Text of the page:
Publishers/sources (Disinformation)




disinformation, sources, detection, alternative media, fact-checking sites


Recent research has mainly used two approaches to identify publishers or sources of disinformation: First, alternative media are identified as potential publishers of disinformation. Second, potential publishers of disinformation are identified via fact-checking websites. Samples created using those approaches can partly overlap. However, the two approaches differ in terms of validity and comprehensiveness of the identified population. Sampling of alternative media outlets is theory-driven and allows for cross-national comparison. However, researchers face the challenge to identify misinforming content published by alternative media outlets. In contrast, fact-checked content facilitates the identification of a given disinformation population; however, fact-checker often have a publication bias focusing on a small range of (elite) actors or sources (e.g. individual blogs, hyper partisan news outlets, or politicians). In both approaches it is important to describe, compare and, if possible, assign the outlets to already existing categories in order to enable a temporal and spatial comparison.

Approaches to identify sources/publishers:

Besides the operationalization of specific variables analyzed in the field of disinformation, the sampling procedure presents a crucial element to operationalize disinformation itself. Following the approach of detecting disinformation through its potential sources or publishers (Li, 2020), research analyzes alternative media (Bachl, 2018; Boberg, Quandt, Schatto-Eckrodt, & Frischlich, 2020; Heft et al., 2020) or identifies a various range of actors or domains via fact-checking sites (Allcott & Gentzkow, 2017; Grinberg et al., (2019); Guess, Nyhan & Reifler, 2018). Those two approaches are explained in the following.

Alternative media as sources/publishers

The following procedure summarizes the approaches used in current research for the identification of relevant alternative media outlets (following Bachl, 2018; Boberg et al., 2020; Heft et al., 2020).

  1. Snowball sampling to define the universe of alternative media outlets may consists of the following steps:
    1. Sample of outlets identified in previous research
    2. Consultation of search engines and news articles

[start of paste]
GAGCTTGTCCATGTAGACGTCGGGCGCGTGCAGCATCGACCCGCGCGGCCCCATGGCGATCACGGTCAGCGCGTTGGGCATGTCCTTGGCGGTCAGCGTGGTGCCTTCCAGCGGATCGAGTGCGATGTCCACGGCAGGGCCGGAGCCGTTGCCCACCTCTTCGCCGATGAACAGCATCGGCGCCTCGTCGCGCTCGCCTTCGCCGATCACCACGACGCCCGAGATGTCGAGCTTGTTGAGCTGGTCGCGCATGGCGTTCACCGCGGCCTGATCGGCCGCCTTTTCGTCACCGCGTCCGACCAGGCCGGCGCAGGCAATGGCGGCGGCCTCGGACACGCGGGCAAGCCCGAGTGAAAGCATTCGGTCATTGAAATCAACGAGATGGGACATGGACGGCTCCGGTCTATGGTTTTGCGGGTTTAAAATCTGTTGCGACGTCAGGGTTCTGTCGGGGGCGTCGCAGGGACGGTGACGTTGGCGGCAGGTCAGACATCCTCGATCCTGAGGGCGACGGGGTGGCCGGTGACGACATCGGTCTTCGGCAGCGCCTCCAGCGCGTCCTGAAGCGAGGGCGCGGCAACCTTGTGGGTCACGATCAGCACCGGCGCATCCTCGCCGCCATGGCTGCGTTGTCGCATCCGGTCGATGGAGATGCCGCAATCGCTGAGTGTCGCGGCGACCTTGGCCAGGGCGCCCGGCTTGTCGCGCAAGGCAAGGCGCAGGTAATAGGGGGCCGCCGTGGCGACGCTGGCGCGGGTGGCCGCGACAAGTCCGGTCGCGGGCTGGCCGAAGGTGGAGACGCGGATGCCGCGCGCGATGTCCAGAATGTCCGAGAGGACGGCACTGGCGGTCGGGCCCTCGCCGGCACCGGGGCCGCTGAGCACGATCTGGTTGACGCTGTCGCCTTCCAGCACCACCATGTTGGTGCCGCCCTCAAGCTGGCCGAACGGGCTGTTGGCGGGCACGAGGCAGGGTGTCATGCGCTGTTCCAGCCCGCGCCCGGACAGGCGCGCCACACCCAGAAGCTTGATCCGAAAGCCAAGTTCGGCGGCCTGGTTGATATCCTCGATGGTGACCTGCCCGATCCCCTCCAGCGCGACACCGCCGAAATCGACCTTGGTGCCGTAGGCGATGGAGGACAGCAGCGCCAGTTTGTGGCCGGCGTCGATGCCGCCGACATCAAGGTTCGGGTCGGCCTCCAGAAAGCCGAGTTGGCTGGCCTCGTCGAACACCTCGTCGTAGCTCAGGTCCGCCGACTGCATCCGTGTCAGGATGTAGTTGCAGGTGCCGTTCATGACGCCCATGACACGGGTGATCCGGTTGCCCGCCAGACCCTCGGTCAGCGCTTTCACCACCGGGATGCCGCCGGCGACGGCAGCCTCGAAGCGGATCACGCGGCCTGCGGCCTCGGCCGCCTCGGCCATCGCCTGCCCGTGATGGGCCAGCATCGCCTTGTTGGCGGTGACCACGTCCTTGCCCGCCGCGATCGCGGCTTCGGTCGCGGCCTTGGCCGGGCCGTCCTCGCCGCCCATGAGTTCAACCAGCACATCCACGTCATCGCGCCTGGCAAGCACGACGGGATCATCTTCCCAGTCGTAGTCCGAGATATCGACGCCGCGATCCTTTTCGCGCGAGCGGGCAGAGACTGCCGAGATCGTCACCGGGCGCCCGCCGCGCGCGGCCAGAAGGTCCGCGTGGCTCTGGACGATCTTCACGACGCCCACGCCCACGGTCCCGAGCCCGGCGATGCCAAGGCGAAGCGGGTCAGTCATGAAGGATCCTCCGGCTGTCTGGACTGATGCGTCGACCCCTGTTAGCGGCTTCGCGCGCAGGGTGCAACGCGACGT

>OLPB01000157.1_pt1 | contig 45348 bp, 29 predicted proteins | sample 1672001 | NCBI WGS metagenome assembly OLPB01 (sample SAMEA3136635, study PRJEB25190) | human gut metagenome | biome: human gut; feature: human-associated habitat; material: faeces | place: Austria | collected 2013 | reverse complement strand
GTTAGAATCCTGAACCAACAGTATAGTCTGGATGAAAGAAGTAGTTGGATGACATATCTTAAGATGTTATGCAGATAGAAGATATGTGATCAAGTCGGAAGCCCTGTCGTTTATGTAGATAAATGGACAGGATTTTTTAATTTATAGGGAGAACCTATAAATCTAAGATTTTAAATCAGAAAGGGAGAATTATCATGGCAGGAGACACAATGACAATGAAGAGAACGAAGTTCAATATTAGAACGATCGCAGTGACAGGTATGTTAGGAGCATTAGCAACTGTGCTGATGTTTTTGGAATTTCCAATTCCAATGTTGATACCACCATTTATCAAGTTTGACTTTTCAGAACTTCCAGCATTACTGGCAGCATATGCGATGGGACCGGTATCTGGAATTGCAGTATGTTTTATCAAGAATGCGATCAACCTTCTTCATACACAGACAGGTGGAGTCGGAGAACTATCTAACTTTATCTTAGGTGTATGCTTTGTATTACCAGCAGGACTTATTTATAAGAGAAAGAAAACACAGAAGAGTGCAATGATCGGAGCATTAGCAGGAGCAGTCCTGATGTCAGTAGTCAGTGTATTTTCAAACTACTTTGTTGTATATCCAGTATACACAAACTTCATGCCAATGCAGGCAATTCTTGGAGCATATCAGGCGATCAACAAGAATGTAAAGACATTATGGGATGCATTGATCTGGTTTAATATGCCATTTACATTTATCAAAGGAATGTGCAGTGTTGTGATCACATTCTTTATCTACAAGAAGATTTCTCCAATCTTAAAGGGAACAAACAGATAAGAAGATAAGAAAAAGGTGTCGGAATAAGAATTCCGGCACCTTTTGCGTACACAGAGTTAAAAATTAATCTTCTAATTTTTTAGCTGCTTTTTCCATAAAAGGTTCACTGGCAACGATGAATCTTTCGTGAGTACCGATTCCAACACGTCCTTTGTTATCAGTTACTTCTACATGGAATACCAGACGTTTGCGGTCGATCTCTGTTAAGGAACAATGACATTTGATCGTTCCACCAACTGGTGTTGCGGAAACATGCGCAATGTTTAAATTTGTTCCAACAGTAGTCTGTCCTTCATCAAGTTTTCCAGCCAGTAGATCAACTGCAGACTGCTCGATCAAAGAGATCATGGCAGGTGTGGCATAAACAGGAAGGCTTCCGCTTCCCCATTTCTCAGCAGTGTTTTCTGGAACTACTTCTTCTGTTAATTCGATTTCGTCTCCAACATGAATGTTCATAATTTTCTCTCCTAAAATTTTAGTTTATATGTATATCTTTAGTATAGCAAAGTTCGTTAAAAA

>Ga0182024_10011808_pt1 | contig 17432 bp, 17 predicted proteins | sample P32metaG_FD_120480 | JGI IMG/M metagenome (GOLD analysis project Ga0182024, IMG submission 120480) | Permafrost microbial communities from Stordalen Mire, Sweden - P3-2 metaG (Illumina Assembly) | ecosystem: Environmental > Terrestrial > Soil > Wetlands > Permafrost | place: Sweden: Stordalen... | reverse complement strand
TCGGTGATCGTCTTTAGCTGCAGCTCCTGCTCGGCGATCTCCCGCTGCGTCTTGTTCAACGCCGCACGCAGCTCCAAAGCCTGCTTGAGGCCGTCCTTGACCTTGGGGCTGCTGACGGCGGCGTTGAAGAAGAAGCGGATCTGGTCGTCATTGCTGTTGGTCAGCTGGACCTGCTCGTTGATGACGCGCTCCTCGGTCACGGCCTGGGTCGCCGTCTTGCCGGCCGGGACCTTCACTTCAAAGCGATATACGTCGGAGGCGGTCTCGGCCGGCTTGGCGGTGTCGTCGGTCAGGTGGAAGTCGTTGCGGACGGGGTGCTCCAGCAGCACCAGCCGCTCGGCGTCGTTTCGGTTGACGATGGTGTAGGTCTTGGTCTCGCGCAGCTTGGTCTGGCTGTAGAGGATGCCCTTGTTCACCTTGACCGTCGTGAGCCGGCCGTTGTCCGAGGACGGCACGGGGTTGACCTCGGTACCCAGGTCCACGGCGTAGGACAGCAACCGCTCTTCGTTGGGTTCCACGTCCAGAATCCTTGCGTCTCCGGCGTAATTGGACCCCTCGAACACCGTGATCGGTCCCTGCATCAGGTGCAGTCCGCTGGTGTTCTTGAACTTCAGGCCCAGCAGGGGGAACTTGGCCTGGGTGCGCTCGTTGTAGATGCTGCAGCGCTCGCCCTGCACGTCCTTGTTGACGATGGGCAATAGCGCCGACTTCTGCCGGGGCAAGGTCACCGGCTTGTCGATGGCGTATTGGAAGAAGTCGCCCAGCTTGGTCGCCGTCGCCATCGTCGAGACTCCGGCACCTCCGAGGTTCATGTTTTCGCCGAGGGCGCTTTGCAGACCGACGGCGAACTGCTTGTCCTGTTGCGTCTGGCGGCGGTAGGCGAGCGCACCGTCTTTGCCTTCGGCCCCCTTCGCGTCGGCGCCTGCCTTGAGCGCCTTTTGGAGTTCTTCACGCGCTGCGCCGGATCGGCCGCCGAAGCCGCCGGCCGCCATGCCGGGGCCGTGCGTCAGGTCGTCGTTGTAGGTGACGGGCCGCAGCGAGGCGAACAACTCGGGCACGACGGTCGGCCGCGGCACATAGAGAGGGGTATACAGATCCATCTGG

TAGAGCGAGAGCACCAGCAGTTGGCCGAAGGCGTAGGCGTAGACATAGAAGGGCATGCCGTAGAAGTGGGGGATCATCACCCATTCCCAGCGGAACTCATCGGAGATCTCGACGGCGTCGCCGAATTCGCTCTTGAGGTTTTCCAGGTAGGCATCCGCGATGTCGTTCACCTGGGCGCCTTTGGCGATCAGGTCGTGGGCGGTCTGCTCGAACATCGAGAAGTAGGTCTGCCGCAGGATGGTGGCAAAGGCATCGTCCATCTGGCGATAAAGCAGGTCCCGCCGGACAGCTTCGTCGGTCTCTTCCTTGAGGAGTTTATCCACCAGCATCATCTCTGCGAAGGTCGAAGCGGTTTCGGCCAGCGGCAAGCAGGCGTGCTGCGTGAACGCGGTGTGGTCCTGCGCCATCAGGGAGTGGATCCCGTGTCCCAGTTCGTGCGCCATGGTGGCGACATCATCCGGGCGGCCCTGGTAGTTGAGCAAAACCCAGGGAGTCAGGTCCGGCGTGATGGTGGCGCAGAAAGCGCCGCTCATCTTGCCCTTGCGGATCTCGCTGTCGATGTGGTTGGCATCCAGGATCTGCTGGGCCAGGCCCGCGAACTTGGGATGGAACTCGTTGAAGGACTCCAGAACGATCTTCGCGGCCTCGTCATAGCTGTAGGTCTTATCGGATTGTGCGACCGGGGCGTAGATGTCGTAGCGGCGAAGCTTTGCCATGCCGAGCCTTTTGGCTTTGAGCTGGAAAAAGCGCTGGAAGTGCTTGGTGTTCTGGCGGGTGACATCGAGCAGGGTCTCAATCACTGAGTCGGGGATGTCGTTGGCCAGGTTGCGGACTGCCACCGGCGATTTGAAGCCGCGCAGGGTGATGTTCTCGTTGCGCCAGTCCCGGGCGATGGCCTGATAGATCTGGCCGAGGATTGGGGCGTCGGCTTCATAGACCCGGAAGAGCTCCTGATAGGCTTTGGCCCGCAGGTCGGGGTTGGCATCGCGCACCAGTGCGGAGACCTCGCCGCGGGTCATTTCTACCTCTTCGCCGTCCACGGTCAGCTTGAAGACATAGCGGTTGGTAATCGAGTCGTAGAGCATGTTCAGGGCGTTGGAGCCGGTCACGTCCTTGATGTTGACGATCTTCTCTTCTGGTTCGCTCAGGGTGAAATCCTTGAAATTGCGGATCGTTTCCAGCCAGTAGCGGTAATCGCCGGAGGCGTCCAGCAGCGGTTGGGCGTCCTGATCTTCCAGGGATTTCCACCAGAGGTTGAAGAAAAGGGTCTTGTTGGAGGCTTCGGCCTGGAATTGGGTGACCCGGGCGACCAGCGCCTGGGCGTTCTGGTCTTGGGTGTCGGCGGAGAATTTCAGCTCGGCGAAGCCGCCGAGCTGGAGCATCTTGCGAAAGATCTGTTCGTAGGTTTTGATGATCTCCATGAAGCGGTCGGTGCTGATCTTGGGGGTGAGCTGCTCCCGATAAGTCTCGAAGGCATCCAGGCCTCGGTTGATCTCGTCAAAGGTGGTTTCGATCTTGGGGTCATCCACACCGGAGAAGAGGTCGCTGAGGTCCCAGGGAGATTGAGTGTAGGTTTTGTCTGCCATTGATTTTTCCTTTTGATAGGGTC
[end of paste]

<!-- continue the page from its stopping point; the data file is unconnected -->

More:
• Departing from a potential prototype, websites provide information about digital metrics ( or For example, shows three relevant lists per outlet: “Top Referring Sites” (which websites are sending traffic to this site), “Also visited websites” (overlap with users of other websites), and “Competitors & Similar Sites” (similarity defined by the company)
  1. Definition of alternative media outlets
    1. Journalistic outlets (for example, excluding blogs and forums) with current, non-fictional and regular content
    2. Self-description of the outlets in a so-called “about us” section or in a mission statement, which underlines the relational perspective of being an alternative to the mainstream media. This description may for example include keywords such as alternative, independent, unbiased, critical or is in line with statements like “presenting the real/true views/facts” or “covering what the mainstream media hides/leaves out”.
  • Use of predefined dimensions and categories of alternative media (Frischlich, Klapproth, & Brinkschulte, 2020; Holt, Ustad Figenschou, & Frischlich, 2019)

Sources/publishers via fact-checking sites

Following previous research in the U.S., Guess et al. (2018) identified “Fake news domains” (focusing on pro-Trump and pro-Clinton content) which published two or more articles that were coded as “fake news” by fact-checkers (derived from Allcott & Gentzkow, 2017). Grinberg et al. (2019) identified three classes of “fake news sources” differentiated by severity and frequency of false content (see Table 1). These three sources are part of a total of six website labels. The researchers additionally coded the sites into reasonable journalism, low quality journalism, satire and sites that were not applicable. The coders reached a percentual agreement of 60% for the labeling of the six categories, and 80% for the distinction of fake and non-fake categories.